Smurfing

smurfs

Structuring, also known as smurfing in banking industry jargon, is the practice of parceling what would otherwise be a large financial transaction into a series of smaller transactions to avoid scrutiny by regulators or law enforcement. Structuring often appears in federal indictments related to money laundering, fraud, and other financial crimes. The term ‘smurfing’ is derived from the image of the cartoon characters, the ‘Smurfs,’ having a large group of many small entities. Miami-based lawyer Gregory Baldwin is said to have coined the term in the 1980s.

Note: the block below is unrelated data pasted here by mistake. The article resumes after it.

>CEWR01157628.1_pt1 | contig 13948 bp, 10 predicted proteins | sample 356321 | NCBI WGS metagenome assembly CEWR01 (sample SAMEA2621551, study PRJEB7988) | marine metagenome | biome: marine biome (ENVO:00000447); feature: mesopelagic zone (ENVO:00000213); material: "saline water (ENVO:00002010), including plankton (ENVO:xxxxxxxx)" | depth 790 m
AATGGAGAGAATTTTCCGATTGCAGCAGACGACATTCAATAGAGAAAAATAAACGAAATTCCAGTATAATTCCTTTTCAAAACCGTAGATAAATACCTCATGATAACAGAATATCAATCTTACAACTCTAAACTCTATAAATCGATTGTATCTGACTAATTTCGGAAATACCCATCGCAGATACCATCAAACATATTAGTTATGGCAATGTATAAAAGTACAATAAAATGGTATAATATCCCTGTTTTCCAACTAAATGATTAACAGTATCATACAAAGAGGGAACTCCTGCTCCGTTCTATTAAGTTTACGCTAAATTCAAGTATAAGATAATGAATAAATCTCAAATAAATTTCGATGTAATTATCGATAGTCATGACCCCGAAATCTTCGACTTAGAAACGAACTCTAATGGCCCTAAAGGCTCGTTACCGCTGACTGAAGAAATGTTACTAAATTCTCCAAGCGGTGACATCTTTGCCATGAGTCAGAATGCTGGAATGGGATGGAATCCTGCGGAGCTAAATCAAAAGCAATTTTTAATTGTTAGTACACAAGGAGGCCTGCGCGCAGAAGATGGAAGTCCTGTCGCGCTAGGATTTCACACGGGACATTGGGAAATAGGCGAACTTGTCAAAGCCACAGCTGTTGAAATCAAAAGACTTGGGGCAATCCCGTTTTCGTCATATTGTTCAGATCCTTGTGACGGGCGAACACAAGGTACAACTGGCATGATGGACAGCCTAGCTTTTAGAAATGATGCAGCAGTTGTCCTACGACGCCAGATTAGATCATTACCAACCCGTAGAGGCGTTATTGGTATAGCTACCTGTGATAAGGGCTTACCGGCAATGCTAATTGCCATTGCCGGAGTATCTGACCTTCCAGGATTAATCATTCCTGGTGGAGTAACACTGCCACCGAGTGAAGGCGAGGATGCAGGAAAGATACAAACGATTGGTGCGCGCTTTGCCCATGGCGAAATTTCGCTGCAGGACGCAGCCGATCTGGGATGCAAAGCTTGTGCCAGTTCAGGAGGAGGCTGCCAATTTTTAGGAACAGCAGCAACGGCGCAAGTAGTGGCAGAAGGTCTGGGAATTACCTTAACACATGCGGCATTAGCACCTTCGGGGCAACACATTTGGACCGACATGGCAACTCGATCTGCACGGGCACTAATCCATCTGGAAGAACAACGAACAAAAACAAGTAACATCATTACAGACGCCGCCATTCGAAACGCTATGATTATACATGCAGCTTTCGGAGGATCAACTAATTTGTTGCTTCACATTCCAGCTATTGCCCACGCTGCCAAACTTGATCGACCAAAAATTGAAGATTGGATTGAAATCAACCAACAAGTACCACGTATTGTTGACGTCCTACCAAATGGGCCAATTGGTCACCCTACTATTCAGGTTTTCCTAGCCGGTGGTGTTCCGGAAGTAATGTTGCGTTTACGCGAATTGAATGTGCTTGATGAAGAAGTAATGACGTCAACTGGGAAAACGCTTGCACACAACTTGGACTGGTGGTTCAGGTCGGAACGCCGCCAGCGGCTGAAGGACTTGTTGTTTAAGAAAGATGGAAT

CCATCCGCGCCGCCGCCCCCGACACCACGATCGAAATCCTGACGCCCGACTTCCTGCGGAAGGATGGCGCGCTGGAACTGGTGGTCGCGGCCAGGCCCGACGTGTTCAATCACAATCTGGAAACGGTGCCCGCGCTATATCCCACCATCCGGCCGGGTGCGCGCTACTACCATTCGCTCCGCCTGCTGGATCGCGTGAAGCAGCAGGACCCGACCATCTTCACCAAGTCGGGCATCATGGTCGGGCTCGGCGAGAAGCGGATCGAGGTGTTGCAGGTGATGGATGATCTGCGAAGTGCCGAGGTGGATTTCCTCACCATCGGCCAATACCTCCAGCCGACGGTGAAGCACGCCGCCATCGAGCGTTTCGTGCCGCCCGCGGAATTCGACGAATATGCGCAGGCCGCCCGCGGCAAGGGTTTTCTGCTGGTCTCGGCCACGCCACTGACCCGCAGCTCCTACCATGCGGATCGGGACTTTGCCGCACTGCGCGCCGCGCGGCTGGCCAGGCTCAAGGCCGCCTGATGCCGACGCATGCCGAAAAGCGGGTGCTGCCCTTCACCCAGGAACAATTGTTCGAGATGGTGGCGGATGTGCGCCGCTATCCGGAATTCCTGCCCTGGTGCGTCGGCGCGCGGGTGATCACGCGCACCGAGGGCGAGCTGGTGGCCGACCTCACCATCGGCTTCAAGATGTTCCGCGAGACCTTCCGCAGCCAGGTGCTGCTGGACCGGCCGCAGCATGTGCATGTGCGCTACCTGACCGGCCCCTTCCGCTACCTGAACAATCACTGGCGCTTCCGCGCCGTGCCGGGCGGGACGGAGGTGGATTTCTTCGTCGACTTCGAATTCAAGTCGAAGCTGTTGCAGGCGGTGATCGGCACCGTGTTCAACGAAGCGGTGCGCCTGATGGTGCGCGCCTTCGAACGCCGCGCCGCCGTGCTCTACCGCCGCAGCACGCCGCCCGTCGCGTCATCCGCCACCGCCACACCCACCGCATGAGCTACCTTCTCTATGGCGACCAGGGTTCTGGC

Typically each of the smaller transactions is executed in an amount below some statutory limit that normally does not require a financial institution to file a report with a government agency. Criminal enterprises often employ several agents (smurfs) to make the transaction. The term is also applied to activity associated with controlled substances such as pseudoephedrine. In this context the agent will make purchases of small, legal amounts from several drug and grocery stores, with the intent to aggregate the lot for use in the illegal production of methamphetamine.

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